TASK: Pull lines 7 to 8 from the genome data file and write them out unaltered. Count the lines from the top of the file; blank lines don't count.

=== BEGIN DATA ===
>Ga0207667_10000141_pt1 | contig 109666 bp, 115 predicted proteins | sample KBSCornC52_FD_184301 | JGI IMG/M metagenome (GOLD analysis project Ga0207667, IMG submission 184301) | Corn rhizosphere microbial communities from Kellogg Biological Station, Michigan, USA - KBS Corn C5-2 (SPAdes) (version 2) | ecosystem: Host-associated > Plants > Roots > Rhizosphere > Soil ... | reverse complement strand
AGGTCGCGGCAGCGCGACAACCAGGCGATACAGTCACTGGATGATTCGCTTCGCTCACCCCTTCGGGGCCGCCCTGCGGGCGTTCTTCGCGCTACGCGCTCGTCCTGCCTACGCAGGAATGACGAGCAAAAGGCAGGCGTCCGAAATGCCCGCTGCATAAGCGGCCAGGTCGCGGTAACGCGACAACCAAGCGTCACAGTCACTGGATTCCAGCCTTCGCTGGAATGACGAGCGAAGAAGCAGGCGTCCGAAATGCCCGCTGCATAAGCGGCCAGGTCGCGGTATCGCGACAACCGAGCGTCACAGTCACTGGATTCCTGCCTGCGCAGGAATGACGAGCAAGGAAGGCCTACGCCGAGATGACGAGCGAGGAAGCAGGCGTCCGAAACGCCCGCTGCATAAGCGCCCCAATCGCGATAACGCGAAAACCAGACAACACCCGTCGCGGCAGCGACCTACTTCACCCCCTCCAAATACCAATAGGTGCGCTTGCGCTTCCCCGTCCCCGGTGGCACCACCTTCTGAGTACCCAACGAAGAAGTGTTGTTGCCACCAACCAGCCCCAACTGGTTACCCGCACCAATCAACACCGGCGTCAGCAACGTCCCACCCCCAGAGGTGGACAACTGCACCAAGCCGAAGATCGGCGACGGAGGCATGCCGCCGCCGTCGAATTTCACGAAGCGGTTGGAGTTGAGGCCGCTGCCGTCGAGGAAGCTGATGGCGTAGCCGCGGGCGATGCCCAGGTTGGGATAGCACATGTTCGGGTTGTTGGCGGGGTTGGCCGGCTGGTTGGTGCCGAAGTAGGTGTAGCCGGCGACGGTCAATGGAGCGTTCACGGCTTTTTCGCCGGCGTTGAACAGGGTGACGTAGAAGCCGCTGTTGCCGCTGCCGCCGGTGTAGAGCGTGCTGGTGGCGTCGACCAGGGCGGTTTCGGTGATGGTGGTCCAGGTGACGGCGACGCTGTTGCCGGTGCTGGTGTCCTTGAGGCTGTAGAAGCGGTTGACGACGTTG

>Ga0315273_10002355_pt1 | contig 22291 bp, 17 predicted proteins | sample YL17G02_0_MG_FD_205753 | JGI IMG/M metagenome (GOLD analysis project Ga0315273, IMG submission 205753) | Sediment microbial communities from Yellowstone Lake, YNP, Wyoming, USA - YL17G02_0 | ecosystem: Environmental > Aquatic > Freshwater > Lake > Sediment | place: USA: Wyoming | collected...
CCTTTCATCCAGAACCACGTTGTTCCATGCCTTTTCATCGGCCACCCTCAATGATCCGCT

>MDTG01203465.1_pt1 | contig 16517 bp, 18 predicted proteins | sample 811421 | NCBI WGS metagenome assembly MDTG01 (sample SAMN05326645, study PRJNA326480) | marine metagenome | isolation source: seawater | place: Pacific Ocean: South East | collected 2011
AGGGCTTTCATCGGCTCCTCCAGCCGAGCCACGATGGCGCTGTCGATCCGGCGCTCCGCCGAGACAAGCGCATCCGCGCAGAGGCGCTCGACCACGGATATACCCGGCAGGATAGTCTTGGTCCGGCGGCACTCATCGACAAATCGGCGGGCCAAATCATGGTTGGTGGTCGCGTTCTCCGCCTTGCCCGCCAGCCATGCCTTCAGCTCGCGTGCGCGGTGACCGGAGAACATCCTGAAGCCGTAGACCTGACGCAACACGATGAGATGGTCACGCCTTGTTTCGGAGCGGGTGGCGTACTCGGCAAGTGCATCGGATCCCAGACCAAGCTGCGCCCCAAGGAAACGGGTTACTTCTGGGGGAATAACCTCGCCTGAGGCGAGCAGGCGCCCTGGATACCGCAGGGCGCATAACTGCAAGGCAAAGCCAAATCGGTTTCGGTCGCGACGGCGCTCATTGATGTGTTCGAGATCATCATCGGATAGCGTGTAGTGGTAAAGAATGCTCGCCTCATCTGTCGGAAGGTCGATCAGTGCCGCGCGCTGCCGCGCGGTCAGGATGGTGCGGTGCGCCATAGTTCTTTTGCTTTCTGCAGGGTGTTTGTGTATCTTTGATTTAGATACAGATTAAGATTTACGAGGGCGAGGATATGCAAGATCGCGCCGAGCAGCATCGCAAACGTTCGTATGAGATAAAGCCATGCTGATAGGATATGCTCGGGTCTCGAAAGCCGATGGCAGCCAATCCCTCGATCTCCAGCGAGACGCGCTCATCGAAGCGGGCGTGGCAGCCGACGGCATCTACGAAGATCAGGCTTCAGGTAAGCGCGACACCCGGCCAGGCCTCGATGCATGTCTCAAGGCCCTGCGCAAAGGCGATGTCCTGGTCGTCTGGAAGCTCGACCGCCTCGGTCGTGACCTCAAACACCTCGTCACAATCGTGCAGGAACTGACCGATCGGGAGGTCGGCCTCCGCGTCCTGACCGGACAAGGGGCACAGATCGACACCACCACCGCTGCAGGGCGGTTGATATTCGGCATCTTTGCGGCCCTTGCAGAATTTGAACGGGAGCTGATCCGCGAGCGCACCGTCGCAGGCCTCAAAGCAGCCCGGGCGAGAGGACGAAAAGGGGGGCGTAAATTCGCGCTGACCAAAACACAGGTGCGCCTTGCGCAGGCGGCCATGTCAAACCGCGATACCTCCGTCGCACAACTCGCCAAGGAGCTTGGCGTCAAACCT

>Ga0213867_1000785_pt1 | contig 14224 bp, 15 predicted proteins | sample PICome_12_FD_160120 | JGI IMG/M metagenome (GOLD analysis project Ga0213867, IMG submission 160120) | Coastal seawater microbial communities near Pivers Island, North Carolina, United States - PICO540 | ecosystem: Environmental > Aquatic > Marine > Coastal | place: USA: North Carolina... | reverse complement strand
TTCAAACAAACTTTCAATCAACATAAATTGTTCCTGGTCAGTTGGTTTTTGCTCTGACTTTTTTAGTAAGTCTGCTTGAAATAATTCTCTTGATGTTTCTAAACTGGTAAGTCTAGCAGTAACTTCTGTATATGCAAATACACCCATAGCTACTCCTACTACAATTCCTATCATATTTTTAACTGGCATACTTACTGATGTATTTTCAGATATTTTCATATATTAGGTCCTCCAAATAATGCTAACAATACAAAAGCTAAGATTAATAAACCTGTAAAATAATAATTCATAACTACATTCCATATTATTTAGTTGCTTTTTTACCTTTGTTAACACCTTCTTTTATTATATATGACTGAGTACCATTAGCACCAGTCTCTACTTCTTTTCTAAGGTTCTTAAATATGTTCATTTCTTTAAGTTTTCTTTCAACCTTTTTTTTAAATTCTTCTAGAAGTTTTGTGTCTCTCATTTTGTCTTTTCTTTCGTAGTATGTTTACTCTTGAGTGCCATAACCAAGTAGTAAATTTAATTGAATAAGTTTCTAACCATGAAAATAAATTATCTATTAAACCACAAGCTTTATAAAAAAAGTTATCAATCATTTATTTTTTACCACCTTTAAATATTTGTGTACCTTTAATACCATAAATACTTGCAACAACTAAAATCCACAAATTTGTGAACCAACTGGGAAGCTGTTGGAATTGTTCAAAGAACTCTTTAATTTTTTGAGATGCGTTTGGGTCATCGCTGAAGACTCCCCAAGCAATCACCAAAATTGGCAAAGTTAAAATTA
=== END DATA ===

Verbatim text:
>Ga0213867_1000785_pt1 | contig 14224 bp, 15 predicted proteins | sample PICome_12_FD_160120 | JGI IMG/M metagenome (GOLD analysis project Ga0213867, IMG submission 160120) | Coastal seawater microbial communities near Pivers Island, North Carolina, United States - PICO540 | ecosystem: Environmental > Aquatic > Marine > Coastal | place: USA: North Carolina... | reverse complement strand
TTCAAACAAACTTTCAATCAACATAAATTGTTCCTGGTCAGTTGGTTTTTGCTCTGACTTTTTTAGTAAGTCTGCTTGAAATAATTCTCTTGATGTTTCTAAACTGGTAAGTCTAGCAGTAACTTCTGTATATGCAAATACACCCATAGCTACTCCTACTACAATTCCTATCATATTTTTAACTGGCATACTTACTGATGTATTTTCAGATATTTTCATATATTAGGTCCTCCAAATAATGCTAACAATACAAAAGCTAAGATTAATAAACCTGTAAAATAATAATTCATAACTACATTCCATATTATTTAGTTGCTTTTTTACCTTTGTTAACACCTTCTTTTATTATATATGACTGAGTACCATTAGCACCAGTCTCTACTTCTTTTCTAAGGTTCTTAAATATGTTCATTTCTTTAAGTTTTCTTTCAACCTTTTTTTTAAATTCTTCTAGAAGTTTTGTGTCTCTCATTTTGTCTTTTCTTTCGTAGTATGTTTACTCTTGAGTGCCATAACCAAGTAGTAAATTTAATTGAATAAGTTTCTAACCATGAAAATAAATTATCTATTAAACCACAAGCTTTATAAAAAAAGTTATCAATCATTTATTTTTTACCACCTTTAAATATTTGTGTACCTTTAATACCATAAATACTTGCAACAACTAAAATCCACAAATTTGTGAACCAACTGGGAAGCTGTTGGAATTGTTCAAAGAACTCTTTAATTTTTTGAGATGCGTTTGGGTCATCGCTGAAGACTCCCCAAGCAATCACCAAAATTGGCAAAGTTAAAATTA